Multi-stakeholder approaches to water stewardship have worked well in Africa, where Heineken and SAB Miller are among 33 companies that have signed up to the International Water Stewardship Programme, though Carlsberg is not present in Africa.
“Other companies have done similar actions,” Boas says, “But we are focusing on Asia, where we are. … We need skilled partnerships who will be able to bring these [commitments] to life.”
To borrow the slogan of arch-competitor Heineken, the green fibre bio-bottles could give Carlsberg an edge on reaching the parts other beers cannot touch
Asked whether he thinks going zero carbon will open up new markets, Boas is definitive. “Yes. 100%.”
He points to the green fibre bottle, which Carlsberg went public with three years ago at the 2015 World Economic Forum in order to flush out potential collaborators. A pilot is planned this year.
“When we did the initial concept testing it showed that the younger generation and women had a bigger purchase intent from buying beer in a green fibre bottle.”
The latter, in particular, is a vast, largely untapped market, with only 23% of women ranking beer higher than wine or liquor, according to a 2016 Gallup pool. To borrow the slogan of arch-competitor Heineken, the bio-bottles could give Carlsberg an edge on reaching the parts other beers cannot touch.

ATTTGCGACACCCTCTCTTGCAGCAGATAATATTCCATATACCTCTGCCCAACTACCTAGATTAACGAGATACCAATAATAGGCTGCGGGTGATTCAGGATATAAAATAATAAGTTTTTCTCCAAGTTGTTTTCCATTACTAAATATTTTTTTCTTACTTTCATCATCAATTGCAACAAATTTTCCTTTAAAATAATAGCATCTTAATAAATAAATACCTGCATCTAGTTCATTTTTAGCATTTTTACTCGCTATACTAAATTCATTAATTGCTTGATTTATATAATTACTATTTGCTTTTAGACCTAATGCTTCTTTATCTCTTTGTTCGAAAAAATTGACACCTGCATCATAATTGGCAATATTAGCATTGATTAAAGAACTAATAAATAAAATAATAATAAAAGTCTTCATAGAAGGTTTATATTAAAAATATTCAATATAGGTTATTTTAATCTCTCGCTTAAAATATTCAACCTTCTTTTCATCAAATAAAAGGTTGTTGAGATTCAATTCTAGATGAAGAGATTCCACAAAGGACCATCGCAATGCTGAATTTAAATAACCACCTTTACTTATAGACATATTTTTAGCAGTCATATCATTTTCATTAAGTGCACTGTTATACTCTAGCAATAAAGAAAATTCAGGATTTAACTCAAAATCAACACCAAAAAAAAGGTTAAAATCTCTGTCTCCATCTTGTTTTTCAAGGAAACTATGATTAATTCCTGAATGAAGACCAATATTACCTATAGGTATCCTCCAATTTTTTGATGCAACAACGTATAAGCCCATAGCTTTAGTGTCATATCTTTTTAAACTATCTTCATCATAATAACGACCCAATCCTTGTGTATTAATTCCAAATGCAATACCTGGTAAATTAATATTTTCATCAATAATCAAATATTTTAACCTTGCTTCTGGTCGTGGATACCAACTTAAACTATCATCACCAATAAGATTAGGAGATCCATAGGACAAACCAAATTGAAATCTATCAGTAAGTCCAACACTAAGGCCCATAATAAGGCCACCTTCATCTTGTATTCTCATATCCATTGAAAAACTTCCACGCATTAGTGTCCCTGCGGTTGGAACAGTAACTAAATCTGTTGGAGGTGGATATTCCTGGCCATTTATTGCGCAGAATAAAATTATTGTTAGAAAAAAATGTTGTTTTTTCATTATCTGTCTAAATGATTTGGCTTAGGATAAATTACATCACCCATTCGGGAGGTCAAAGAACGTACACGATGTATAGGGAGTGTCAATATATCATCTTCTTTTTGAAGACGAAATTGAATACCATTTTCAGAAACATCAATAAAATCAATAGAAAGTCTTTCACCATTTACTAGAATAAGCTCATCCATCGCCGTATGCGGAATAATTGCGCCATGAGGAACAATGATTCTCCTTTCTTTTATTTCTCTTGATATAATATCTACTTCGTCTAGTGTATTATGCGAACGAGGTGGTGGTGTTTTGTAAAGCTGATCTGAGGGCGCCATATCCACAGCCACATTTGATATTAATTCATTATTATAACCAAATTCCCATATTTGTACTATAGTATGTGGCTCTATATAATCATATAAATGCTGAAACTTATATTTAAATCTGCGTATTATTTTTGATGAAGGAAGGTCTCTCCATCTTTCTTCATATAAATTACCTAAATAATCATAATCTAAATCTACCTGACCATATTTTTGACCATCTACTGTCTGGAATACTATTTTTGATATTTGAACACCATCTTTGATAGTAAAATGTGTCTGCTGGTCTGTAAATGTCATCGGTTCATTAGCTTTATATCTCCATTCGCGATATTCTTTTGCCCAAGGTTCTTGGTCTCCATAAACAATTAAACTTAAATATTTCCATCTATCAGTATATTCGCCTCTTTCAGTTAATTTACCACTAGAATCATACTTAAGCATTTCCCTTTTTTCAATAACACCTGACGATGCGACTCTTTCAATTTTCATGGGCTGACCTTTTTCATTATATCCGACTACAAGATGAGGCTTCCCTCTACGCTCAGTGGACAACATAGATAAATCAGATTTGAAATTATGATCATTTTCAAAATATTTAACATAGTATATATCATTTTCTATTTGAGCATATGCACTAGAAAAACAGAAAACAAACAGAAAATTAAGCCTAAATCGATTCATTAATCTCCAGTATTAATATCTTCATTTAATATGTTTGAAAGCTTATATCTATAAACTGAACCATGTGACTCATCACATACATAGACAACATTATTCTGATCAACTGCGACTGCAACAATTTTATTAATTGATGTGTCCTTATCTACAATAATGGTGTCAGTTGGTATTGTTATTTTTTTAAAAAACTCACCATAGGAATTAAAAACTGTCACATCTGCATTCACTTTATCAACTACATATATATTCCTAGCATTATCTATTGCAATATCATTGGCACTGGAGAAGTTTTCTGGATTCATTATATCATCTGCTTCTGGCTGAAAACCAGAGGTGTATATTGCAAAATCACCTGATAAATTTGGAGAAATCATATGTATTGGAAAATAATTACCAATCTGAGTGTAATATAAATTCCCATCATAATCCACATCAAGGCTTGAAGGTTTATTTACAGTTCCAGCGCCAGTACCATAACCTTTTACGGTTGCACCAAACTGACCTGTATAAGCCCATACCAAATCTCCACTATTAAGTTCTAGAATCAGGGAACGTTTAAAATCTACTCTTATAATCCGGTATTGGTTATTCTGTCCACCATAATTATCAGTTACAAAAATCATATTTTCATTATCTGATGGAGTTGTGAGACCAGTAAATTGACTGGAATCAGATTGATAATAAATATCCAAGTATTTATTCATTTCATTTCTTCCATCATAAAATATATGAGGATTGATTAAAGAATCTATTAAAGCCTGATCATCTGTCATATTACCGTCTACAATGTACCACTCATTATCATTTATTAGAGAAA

“If we can sell a sustainable bio-based bottle and sell more beers, then that’s fantastic,” says Boas. It also helps to win support for the ambitious new green strategy with investors.
Marketing themselves as green to consumers is something that some of the most environmentally conscious companies are reluctant to do, partly for fear of holding themselves up to charges of greenwash if they fail to deliver.
The Carlsberg brand will likely adopt a new slogan “Probably the best beer for the world”, but this will only be used in specific advertising, such as the launch of the new green fibre bottles, and won’t be a rebranding. Boas says that is not because Carlsberg is at risk of greenwash, since he believes the ambitious targets speaks for themselves, but for fear of not connecting with consumers.
“Consumers today are bombarded with messages,” Boas says. “To me a green message is not relevant to the consumer unless he has something he can interact with, such as a new type of packaging …. It has to be relevant. It has to be concrete, and it has to be in line with what they experience from us.”
Main image credit: Carlsbergcarlsberg beer brewery Carbon Trust Together Towards Zero emissions bio-based packaging EcoXpac circular economy Carlsberg Circular Community water efficiency RE100 science-based targets